Tag Archives: Social Media

To achieve press freedom, we must rewrite journalism

It is time to liberate our media systems from the political and economic forces that have long subtly controlled them

By Dan Hind.  Published 4-30-2021 by openDemocracy

Monday will mark World Press Freedom Day. It’s a moment to celebrate the work that journalism does in holding power to account. It’s also a moment to raise awareness of the dangers facing journalists in many countries. At least 1,400 journalists have been killed for doing their job in the three decades since the first World Freedom Day in 1991. Many of those were killed by their own governments, or by organised crime groups linked to political elites. This year’s coverage will focus on this violence, and on the culture of fear it is intended to promote. And this is right and proper. As long as people can’t go to work without fear of violent retribution there is a pressing need to bear witness. Continue reading

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‘What Is Going On Here?’ Alarm as Document Reveals USPS Is Monitoring Social Media Posts

“What possible justification could there be for USPS running this kind of social-media surveillance program?”

By Jake Johnson, staff writer for Common Dreams. Published 4-23-2021

Photo: SidewaysSarah/flickr/CC

An internal government bulletin obtained by Yahoo News this week revealed that the law enforcement arm of the U.S. Postal Service is monitoring social media posts as part of a surveillance operation known as iCOP, a secretive program that sparked alarm among rights groups and civil liberties advocates.

The sensitive bulletin concerns the U.S. Postal Inspection Service’s (USPIS) recent surveillance of Facebook, Parler, and Telegram posts related to the March 20 World Wide Rally for Freedom and Democracy, anti-coronavirus lockdown and anti-vaccine demonstrations organized by far-right groups. Continue reading

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Privacy Champions Urge Passage of ‘Fourth Amendment Is Not For Sale’ Act

“Intelligence and law enforcement agencies must come to understand that the American people are off limits to warrantless mass surveillance, no matter how it is done.”

By Kenny Stancil, staff writer for Common Dreams. Published 4-21-2021

Phpto: Microsiervos/flickr/CC

Federal agencies have taken advantage of legal loopholes to collect massive amounts of personal information from cell phone and internet users without congressional or judicial authorization for years, but that practice is being challenged by a bipartisan and bicameral group of lawmakers who introduced legislation on Wednesday that would prevent the U.S. government from buying individuals’ information from data brokers without a court order.

Led by Sen. Ron Wyden (D-Ore.), a group of 20 senators introduced the Fourth Amendment Is Not For Sale Act (pdf) in the upper chamber of Congress. Reps. Jerry Nadler (D-N.Y.) and Zoe Lofgren (D-Calif.) also unveiled an equivalent bill in the House. Continue reading

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What public school students are allowed to say on social media may be about to change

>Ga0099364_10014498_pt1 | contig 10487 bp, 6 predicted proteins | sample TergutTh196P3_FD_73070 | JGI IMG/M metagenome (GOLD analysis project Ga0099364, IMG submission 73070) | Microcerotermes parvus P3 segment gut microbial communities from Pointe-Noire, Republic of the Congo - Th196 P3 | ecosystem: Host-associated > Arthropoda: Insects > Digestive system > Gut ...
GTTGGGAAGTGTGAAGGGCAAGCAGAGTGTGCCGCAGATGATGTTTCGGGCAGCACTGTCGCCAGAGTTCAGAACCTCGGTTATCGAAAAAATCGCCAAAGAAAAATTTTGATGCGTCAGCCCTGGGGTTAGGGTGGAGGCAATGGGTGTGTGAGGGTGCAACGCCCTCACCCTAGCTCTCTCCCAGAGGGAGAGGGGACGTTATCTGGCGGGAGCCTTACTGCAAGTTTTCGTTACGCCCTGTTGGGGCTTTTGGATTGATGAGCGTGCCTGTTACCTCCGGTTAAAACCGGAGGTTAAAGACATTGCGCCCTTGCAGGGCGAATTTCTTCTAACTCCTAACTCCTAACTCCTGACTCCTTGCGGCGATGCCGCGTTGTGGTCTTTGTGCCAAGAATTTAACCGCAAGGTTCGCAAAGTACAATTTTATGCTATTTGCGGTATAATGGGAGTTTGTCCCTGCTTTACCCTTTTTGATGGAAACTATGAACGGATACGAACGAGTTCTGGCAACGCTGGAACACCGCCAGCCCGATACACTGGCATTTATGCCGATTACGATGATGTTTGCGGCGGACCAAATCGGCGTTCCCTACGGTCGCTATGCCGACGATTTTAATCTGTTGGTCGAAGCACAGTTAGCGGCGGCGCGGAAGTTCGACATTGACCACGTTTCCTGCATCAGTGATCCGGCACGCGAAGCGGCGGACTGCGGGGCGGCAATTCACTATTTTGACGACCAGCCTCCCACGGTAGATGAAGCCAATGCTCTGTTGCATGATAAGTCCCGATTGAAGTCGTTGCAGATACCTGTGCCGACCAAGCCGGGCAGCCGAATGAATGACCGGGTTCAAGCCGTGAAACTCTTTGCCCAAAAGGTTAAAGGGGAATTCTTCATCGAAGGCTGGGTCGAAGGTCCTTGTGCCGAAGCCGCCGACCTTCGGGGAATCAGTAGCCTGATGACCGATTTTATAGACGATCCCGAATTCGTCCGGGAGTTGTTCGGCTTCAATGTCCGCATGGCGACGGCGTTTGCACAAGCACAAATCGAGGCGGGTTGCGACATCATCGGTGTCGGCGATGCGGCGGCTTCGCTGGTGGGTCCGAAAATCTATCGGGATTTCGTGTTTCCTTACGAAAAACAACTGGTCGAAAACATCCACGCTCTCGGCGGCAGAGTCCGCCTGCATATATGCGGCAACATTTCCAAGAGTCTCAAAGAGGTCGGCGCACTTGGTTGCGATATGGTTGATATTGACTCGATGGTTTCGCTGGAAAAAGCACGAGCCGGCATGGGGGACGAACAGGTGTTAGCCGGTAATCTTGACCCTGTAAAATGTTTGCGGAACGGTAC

Student speech in public schools has less protection than speech by adults in the community at large. Noam Galai/Getty Images

Scott F. Johnson, Concord Law School

After a high school cheerleader in Pennsylvania dropped a series of F-bombs about her school in a Snapchat post over a weekend in the spring of 2017, she was suspended from the cheerleading team and sued the school district, claiming the suspension violated her First Amendment rights.

Social media has an ever-growing presence in students’ daily lives. As a result, schools are increasingly faced with the question of whether they can discipline students for remarks made online about school or school officials. The answer is not entirely clear because of different court decisions in different judicial districts.

The United States Supreme Court agreed in January to hear the Pennsylvania school’s district’s case, and its decision may provide some clarity on the issue. Continue reading

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Sheryl Sandberg and Top Facebook Execs Silenced an Enemy of Turkey to Prevent a Hit to the Company’s Business

Amid a 2018 Turkish military campaign, Facebook ultimately sided with Turkey’s demand to block the page of a mostly Kurdish militia. “I am fine with this,” Sandberg wrote.

By Jack Gillum and Justin Elliott.  Published 2-24-2021 by ProPublica

Sheryl Sandberg. Photo: World Economic Forum/flickr/CC

ProPublica is a Pulitzer Prize-winning investigative newsroom. Sign up for The Big Story newsletter to receive stories like this one in your inbox.

As Turkey launched a military offensive against Kurdish minorities in neighboring Syria in early 2018, Facebook’s top executives faced a political dilemma.

Turkey was demanding the social media giant block Facebook posts from the People’s Protection Units, a mostly Kurdish militia group the Turkish government had targeted. Should Facebook ignore the request, as it has done elsewhere, and risk losing access to tens of millions of users in Turkey? Or should it silence the group, known as the YPG, even if doing so added to the perception that the company too often bends to the wishes of authoritarian governments? Continue reading

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‘This Is Not a Game’: Internet Defenders Warn Against Gutting of Section 230—Key Law for Online Speech